The buildings along Hillsboro Village today keep the character of 60 years ago — even though some are newer buildings ­— because an Urban Design Overlay (UDO) was put in place in 1999. Stakeholders and the Nashville Metropolitan Planning Commissionestablished the UDO to outline regulations and best practices that must be followed by businesses coming into the area, requiring that an advisory committee review all proposed architectural changes. It encourages storefronts of varying heights and designs, parking lots behind the businesses and the continued presence of street parking and pedestrian access.

The preservation of this urban, pedestrian-friendly center in Nashville is just as important today as it was 17 years ago. Local developers are putting more money and energy into bringing the charm of Hillsboro Village back to relevance. With this growth, the neighborhood is primed to continue to be enjoyed for decades to come.

###

Wood Caldwell is managing principal of Southeast Venture, a diversified commercial real estate company. He writes about Middle Tennessee commercial real estate issues once a month for The Tennessean. Reach him at wcaldwell@southeastventure.com.

2014 Middle Tennessee CRE Sectors Outlook

Survey: Retail tops the insiders’ list of the most promising sectors

(third of three posts)

This is our last post detailing the results of our CRE survey. Responders were asked to predict how each sector of Middle Tennessee commercial real estate would perform in 2014 compared to 2013.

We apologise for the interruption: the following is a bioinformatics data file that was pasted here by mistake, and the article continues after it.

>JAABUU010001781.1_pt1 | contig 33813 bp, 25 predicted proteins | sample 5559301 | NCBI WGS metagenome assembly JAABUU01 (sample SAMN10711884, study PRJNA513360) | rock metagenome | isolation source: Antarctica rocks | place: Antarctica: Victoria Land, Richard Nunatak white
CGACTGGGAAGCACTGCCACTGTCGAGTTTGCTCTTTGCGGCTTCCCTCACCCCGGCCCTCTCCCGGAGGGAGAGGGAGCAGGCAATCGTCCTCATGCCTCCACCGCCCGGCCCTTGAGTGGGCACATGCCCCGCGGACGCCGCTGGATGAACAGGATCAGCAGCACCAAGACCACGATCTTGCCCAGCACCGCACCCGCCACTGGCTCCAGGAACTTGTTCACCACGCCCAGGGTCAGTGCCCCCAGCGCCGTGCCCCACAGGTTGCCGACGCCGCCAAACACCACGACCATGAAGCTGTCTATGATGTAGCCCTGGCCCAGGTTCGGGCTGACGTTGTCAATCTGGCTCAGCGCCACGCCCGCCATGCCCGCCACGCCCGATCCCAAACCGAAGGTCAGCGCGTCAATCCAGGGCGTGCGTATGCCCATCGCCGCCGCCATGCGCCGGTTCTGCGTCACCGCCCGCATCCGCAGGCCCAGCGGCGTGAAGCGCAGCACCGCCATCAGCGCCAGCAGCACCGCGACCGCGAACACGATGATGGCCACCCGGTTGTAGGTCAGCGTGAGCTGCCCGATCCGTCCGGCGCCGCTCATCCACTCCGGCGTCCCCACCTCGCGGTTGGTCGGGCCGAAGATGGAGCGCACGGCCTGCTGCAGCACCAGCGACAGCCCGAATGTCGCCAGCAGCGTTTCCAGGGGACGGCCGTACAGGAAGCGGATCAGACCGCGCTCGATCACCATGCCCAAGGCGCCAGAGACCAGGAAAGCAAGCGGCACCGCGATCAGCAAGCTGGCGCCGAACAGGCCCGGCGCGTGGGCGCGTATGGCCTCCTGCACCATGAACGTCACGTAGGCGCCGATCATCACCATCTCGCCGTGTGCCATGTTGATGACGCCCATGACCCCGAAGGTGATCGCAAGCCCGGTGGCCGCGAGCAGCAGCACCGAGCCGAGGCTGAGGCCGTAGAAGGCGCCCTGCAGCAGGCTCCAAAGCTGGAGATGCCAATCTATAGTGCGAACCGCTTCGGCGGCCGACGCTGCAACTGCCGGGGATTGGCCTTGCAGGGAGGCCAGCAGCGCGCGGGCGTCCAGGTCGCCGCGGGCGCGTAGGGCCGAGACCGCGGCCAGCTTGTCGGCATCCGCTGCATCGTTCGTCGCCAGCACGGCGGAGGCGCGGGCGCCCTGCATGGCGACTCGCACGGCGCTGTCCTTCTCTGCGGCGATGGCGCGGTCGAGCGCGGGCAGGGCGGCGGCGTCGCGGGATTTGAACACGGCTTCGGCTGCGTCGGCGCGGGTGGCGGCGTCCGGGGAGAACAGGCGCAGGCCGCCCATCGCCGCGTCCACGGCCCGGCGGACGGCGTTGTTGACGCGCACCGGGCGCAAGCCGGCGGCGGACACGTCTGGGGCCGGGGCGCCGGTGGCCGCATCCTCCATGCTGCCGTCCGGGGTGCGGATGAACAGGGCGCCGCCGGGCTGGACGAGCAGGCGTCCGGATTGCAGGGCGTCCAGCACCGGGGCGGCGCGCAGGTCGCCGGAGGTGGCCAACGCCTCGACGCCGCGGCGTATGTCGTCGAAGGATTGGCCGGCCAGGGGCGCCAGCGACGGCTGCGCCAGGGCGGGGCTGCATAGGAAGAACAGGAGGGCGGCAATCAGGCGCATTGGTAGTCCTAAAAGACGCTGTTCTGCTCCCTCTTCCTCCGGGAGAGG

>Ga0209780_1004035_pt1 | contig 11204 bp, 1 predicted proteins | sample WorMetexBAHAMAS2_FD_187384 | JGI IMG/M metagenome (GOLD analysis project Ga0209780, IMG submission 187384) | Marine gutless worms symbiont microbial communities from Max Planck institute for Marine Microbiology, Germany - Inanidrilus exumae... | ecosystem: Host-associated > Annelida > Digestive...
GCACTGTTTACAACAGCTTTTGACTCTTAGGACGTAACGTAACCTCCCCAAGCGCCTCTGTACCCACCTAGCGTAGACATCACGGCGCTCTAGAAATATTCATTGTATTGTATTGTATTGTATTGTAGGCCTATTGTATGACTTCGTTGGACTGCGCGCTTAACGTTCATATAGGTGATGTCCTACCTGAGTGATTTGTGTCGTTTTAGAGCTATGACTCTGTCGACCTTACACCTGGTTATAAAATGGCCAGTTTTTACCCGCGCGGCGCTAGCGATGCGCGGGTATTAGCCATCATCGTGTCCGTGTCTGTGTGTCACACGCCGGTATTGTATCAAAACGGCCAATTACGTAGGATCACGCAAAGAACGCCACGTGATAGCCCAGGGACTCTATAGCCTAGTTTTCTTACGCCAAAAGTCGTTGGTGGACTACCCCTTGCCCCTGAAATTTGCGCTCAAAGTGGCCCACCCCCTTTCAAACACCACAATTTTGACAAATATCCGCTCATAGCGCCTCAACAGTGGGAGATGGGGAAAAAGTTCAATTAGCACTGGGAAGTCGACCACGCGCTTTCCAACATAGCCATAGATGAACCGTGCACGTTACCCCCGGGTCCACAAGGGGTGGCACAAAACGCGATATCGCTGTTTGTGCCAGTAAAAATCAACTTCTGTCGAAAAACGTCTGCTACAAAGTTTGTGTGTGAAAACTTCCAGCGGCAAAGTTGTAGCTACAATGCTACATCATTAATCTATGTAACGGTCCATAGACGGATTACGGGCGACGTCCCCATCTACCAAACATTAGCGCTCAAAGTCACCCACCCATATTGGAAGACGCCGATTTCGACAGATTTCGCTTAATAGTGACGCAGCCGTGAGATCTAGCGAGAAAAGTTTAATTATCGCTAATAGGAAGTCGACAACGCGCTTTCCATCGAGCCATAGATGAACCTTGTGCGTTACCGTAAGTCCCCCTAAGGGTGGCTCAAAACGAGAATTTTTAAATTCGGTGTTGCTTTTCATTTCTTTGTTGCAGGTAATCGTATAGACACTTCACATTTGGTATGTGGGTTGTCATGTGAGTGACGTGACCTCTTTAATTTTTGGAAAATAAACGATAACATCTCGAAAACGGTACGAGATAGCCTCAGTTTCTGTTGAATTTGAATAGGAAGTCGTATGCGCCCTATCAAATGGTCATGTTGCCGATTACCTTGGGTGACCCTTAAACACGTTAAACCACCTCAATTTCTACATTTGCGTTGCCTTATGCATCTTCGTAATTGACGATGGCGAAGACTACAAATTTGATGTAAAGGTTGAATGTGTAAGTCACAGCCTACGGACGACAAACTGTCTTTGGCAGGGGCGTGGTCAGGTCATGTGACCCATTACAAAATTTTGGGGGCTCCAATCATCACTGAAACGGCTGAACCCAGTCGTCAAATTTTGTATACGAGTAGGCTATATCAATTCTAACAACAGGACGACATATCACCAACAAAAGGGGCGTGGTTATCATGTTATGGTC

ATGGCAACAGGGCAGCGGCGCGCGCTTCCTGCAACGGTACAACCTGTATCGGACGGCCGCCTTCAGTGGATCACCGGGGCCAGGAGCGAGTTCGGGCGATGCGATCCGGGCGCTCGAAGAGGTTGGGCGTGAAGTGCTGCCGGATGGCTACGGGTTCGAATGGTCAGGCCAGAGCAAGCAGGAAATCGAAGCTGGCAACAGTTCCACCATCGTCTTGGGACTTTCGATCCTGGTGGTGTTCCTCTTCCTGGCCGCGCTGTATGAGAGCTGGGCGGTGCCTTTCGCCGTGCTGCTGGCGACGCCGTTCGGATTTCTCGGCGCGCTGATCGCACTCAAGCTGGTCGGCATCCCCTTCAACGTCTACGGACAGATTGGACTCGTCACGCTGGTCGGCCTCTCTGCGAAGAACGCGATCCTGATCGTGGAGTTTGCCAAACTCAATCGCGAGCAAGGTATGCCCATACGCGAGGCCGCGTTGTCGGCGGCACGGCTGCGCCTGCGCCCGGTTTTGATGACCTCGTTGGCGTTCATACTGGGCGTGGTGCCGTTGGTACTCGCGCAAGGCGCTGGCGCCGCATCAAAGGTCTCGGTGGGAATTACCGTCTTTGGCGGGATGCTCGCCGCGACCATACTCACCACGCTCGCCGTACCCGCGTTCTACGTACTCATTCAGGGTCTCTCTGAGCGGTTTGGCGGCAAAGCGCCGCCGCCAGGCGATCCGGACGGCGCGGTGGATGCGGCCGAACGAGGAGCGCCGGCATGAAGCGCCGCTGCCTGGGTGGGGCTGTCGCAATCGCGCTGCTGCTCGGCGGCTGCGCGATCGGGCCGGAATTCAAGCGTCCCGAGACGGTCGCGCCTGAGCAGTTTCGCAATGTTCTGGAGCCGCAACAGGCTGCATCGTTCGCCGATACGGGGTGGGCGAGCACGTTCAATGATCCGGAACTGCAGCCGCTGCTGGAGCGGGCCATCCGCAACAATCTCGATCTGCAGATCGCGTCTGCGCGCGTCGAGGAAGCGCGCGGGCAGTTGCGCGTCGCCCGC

Retail topped the list of commercial real estate sectors, with 83 percent of responders predicting that the retail sector will perform better or much better in 2013 than last year. Office (75 percent), land (71 percent), industrial (59 percent) and investments sales (52 percent) were also viewed as growth sectors, with a majority of responders expecting better or much better performances in 2014 compared to 2013.

Screen Shot 2014-01-24 at 2.55.52 PM

The multi-family and real estate-owned sectors enter 2014 less optimistically, with 54 and 78 percent, respectively, of responders predicting that these sectors would perform the same, worse or much worse than 2013.

Check out the 2014 Sales Outlook.

Check out the 2014 Leasing Outlook.

2014 Middle Tennessee CRE Leasing Outlook

Survey: A Banner Year in 2013 Stunts Sales Expectations This Year; Leasing Polls Strong

(second of three posts)

This is the second entry that outlines the results of a survey that we conducted of local and regional commercial real estate brokers, developers, building owners and investors. The survey asked responders to assess the mood of the marketplace in three categories: sales, leasing and sectors.

The first post talked about sales, this post will focus on leasing.

Commercial leasing polled much better than sales, with 72 percent of responders indicating that leasing will be better or much better than last year. This represents a 9 percent increase over 2013. In 2012, 74 percent of survey takers said that leasing would improve and 79 percent of responders thought that 2011 would fair better than 2010.

Screen Shot 2014-01-24 at 2.43.47 PM

New development opportunities, outside investment and relocations to Nashville were the primary reasons given for the commercial leasing predictions. One responder wrote, “New construction will force more leasing activity and tenants will take advantage of newer space.” Another added, “Attractiveness of area for relocations remains high.”